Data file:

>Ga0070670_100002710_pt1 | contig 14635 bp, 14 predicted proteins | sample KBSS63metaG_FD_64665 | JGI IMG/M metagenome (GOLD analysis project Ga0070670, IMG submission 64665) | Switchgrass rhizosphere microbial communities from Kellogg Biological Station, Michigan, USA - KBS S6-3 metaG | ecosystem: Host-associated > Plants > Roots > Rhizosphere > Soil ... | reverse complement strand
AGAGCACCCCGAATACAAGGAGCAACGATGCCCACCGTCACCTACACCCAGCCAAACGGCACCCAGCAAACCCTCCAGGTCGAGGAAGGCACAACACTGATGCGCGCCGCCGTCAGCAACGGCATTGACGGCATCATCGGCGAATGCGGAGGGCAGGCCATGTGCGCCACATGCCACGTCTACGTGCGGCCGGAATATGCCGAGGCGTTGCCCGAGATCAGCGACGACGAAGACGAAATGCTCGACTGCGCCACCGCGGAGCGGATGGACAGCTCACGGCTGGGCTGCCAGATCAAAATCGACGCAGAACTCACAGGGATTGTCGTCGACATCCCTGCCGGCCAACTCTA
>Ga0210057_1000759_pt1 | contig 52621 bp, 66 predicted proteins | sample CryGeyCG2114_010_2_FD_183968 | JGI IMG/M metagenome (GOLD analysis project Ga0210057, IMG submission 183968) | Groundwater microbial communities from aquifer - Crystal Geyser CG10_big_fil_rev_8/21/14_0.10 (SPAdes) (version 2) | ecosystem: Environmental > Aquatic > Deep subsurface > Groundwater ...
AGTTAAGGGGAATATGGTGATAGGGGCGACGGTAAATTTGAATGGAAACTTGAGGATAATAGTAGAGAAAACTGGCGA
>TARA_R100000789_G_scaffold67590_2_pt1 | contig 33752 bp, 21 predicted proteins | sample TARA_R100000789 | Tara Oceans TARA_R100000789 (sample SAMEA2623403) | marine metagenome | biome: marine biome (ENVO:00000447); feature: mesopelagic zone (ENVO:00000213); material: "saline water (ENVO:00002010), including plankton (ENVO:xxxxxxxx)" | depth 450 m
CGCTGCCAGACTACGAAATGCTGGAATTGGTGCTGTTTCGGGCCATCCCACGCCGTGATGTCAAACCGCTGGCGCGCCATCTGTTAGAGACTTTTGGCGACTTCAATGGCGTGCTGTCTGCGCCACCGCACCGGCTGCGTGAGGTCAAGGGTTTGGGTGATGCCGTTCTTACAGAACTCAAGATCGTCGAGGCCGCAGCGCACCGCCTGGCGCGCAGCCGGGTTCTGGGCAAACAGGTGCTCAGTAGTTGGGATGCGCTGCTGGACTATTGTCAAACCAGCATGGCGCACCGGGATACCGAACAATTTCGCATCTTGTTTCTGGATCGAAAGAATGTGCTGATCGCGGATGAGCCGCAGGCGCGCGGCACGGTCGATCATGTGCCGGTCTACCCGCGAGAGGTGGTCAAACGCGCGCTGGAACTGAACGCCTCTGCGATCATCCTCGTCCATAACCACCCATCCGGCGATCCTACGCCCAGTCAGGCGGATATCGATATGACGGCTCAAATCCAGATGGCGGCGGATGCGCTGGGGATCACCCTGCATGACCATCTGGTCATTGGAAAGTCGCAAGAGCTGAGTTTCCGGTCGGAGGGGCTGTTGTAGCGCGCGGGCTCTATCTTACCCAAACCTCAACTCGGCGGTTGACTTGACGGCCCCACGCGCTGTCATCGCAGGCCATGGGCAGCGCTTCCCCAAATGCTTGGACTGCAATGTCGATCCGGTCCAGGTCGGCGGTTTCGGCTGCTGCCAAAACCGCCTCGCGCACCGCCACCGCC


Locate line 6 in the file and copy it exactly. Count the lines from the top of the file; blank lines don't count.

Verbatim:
CGCTGCCAGACTACGAAATGCTGGAATTGGTGCTGTTTCGGGCCATCCCACGCCGTGATGTCAAACCGCTGGCGCGCCATCTGTTAGAGACTTTTGGCGACTTCAATGGCGTGCTGTCTGCGCCACCGCACCGGCTGCGTGAGGTCAAGGGTTTGGGTGATGCCGTTCTTACAGAACTCAAGATCGTCGAGGCCGCAGCGCACCGCCTGGCGCGCAGCCGGGTTCTGGGCAAACAGGTGCTCAGTAGTTGGGATGCGCTGCTGGACTATTGTCAAACCAGCATGGCGCACCGGGATACCGAACAATTTCGCATCTTGTTTCTGGATCGAAAGAATGTGCTGATCGCGGATGAGCCGCAGGCGCGCGGCACGGTCGATCATGTGCCGGTCTACCCGCGAGAGGTGGTCAAACGCGCGCTGGAACTGAACGCCTCTGCGATCATCCTCGTCCATAACCACCCATCCGGCGATCCTACGCCCAGTCAGGCGGATATCGATATGACGGCTCAAATCCAGATGGCGGCGGATGCGCTGGGGATCACCCTGCATGACCATCTGGTCATTGGAAAGTCGCAAGAGCTGAGTTTCCGGTCGGAGGGGCTGTTGTAGCGCGCGGGCTCTATCTTACCCAAACCTCAACTCGGCGGTTGACTTGACGGCCCCACGCGCTGTCATCGCAGGCCATGGGCAGCGCTTCCCCAAATGCTTGGACTGCAATGTCGATCCGGTCCAGGTCGGCGGTTTCGGCTGCTGCCAAAACCGCCTCGCGCACCGCCACCGCC